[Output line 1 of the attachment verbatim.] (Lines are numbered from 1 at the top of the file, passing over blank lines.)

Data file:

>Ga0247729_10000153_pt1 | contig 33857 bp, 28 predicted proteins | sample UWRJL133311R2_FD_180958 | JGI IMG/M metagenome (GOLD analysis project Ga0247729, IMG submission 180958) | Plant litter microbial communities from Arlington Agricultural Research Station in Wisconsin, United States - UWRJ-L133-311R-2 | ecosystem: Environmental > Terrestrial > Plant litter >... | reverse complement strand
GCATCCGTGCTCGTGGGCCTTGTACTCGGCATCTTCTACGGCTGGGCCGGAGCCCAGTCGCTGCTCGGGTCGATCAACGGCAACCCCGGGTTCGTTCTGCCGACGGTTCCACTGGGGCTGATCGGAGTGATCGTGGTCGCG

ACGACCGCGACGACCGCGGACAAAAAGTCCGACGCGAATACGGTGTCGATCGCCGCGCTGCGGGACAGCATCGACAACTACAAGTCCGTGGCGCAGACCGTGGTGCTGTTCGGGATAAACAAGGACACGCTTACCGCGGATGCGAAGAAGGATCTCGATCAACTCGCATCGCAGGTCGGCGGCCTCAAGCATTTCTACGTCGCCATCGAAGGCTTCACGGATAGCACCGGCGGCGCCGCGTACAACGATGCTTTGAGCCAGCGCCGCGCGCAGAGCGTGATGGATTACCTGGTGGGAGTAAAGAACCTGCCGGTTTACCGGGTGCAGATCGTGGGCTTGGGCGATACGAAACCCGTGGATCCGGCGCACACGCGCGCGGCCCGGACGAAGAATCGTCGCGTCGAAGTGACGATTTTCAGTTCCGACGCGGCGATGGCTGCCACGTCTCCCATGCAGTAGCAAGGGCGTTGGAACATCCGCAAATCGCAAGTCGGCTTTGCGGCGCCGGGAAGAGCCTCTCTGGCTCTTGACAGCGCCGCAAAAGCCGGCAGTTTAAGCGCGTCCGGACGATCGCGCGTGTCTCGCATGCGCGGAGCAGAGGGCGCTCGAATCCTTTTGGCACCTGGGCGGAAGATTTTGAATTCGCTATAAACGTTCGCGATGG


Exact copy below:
>Ga0247729_10000153_pt1 | contig 33857 bp, 28 predicted proteins | sample UWRJL133311R2_FD_180958 | JGI IMG/M metagenome (GOLD analysis project Ga0247729, IMG submission 180958) | Plant litter microbial communities from Arlington Agricultural Research Station in Wisconsin, United States - UWRJ-L133-311R-2 | ecosystem: Environmental > Terrestrial > Plant litter >... | reverse complement strand